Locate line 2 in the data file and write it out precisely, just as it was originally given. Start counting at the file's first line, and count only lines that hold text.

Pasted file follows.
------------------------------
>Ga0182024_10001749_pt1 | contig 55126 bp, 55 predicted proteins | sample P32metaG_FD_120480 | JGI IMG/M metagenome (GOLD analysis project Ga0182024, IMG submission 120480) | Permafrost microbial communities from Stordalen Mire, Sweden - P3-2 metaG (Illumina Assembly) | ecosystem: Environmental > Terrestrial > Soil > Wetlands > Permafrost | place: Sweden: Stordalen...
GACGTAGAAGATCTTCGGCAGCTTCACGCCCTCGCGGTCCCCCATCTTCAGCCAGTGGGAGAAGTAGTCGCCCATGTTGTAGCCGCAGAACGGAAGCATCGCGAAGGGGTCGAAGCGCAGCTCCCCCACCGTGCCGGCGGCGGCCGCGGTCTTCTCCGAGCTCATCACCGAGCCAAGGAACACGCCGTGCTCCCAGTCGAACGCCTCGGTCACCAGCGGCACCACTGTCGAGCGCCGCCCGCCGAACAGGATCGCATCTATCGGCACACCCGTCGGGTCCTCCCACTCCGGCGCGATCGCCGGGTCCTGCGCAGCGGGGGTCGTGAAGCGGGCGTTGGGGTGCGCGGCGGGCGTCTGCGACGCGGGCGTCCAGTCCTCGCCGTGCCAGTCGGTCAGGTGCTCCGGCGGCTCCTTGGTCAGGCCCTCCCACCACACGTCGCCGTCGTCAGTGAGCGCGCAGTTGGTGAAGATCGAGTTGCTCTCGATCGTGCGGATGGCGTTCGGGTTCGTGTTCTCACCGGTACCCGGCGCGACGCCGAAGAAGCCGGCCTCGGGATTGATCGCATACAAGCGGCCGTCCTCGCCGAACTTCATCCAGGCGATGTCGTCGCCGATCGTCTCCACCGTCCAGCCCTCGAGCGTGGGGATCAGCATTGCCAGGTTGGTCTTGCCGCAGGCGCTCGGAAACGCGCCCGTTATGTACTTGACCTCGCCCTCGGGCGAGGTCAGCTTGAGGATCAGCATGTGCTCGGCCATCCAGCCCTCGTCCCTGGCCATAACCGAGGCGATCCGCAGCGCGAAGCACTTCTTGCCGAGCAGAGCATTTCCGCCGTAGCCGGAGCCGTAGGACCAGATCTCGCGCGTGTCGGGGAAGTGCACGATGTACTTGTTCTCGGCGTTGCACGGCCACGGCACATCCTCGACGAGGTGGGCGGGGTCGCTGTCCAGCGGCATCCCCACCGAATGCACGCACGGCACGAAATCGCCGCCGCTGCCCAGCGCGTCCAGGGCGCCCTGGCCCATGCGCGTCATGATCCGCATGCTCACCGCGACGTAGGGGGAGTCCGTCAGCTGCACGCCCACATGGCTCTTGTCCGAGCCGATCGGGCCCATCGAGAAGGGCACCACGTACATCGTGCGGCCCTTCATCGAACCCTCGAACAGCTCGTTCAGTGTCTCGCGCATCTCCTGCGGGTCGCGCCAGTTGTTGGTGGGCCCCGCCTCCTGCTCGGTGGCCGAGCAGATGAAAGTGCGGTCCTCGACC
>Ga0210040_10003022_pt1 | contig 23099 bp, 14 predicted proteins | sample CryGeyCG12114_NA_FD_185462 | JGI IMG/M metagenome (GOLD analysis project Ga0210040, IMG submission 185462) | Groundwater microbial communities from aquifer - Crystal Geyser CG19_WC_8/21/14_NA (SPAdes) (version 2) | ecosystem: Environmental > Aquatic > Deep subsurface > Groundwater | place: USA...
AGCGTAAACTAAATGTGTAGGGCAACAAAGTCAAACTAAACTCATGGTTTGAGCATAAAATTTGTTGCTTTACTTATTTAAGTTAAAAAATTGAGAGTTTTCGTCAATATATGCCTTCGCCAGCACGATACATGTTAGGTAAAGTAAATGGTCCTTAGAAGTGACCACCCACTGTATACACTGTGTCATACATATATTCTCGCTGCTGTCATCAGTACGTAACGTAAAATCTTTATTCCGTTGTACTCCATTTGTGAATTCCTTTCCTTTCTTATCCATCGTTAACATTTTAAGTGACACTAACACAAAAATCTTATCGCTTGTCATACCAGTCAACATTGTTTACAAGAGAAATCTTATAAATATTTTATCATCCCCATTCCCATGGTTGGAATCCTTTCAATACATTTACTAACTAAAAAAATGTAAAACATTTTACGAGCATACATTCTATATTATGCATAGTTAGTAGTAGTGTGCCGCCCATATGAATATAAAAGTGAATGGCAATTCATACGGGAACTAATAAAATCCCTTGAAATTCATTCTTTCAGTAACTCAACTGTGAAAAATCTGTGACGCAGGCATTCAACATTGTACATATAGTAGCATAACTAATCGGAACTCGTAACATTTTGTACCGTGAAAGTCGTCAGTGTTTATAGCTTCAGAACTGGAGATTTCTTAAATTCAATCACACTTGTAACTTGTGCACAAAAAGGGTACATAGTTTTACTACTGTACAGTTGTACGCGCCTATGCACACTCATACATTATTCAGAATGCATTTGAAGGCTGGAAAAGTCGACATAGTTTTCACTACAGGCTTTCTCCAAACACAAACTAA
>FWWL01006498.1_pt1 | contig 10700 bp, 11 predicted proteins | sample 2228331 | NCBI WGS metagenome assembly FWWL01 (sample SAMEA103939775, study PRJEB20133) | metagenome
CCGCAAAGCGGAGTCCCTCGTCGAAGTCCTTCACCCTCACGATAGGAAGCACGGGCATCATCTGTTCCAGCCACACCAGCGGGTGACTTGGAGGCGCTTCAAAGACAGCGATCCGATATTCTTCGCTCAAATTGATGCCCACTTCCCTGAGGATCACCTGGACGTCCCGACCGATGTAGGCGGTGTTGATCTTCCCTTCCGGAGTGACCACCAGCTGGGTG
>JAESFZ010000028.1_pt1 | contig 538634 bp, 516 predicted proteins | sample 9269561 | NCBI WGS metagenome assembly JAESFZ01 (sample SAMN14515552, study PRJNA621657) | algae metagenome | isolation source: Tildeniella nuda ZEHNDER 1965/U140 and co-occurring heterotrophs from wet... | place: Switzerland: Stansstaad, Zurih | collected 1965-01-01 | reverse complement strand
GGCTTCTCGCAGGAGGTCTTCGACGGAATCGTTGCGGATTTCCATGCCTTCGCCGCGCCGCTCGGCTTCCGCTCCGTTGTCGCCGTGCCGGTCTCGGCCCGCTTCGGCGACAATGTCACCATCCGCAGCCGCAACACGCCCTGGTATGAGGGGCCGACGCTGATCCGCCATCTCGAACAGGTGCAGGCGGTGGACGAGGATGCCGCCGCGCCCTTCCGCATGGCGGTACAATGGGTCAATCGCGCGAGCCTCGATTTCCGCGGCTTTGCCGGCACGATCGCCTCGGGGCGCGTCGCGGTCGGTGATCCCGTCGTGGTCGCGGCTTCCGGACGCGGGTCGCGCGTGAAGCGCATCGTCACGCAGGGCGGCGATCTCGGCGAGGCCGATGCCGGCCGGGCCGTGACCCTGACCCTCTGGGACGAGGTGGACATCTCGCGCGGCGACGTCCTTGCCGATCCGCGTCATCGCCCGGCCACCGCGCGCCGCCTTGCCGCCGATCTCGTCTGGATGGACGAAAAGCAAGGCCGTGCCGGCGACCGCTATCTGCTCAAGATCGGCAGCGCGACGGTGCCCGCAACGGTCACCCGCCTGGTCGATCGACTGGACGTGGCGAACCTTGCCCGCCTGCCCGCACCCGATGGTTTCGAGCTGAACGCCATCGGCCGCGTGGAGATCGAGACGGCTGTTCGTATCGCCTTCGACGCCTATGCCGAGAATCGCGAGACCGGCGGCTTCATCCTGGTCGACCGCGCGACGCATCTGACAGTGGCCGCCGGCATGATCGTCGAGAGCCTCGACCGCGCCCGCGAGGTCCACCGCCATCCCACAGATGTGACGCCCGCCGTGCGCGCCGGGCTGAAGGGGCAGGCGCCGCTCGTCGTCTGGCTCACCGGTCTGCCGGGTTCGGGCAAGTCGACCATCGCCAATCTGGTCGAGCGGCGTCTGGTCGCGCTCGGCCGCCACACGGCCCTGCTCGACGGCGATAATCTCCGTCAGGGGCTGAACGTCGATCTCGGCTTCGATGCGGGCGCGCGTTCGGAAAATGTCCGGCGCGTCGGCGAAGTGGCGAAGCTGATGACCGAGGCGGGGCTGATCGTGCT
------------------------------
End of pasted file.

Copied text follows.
GACGTAGAAGATCTTCGGCAGCTTCACGCCCTCGCGGTCCCCCATCTTCAGCCAGTGGGAGAAGTAGTCGCCCATGTTGTAGCCGCAGAACGGAAGCATCGCGAAGGGGTCGAAGCGCAGCTCCCCCACCGTGCCGGCGGCGGCCGCGGTCTTCTCCGAGCTCATCACCGAGCCAAGGAACACGCCGTGCTCCCAGTCGAACGCCTCGGTCACCAGCGGCACCACTGTCGAGCGCCGCCCGCCGAACAGGATCGCATCTATCGGCACACCCGTCGGGTCCTCCCACTCCGGCGCGATCGCCGGGTCCTGCGCAGCGGGGGTCGTGAAGCGGGCGTTGGGGTGCGCGGCGGGCGTCTGCGACGCGGGCGTCCAGTCCTCGCCGTGCCAGTCGGTCAGGTGCTCCGGCGGCTCCTTGGTCAGGCCCTCCCACCACACGTCGCCGTCGTCAGTGAGCGCGCAGTTGGTGAAGATCGAGTTGCTCTCGATCGTGCGGATGGCGTTCGGGTTCGTGTTCTCACCGGTACCCGGCGCGACGCCGAAGAAGCCGGCCTCGGGATTGATCGCATACAAGCGGCCGTCCTCGCCGAACTTCATCCAGGCGATGTCGTCGCCGATCGTCTCCACCGTCCAGCCCTCGAGCGTGGGGATCAGCATTGCCAGGTTGGTCTTGCCGCAGGCGCTCGGAAACGCGCCCGTTATGTACTTGACCTCGCCCTCGGGCGAGGTCAGCTTGAGGATCAGCATGTGCTCGGCCATCCAGCCCTCGTCCCTGGCCATAACCGAGGCGATCCGCAGCGCGAAGCACTTCTTGCCGAGCAGAGCATTTCCGCCGTAGCCGGAGCCGTAGGACCAGATCTCGCGCGTGTCGGGGAAGTGCACGATGTACTTGTTCTCGGCGTTGCACGGCCACGGCACATCCTCGACGAGGTGGGCGGGGTCGCTGTCCAGCGGCATCCCCACCGAATGCACGCACGGCACGAAATCGCCGCCGCTGCCCAGCGCGTCCAGGGCGCCCTGGCCCATGCGCGTCATGATCCGCATGCTCACCGCGACGTAGGGGGAGTCCGTCAGCTGCACGCCCACATGGCTCTTGTCCGAGCCGATCGGGCCCATCGAGAAGGGCACCACGTACATCGTGCGGCCCTTCATCGAACCCTCGAACAGCTCGTTCAGTGTCTCGCGCATCTCCTGCGGGTCGCGCCAGTTGTTGGTGGGCCCCGCCTCCTGCTCGGTGGCCGAGCAGATGAAAGTGCGGTCCTCGACC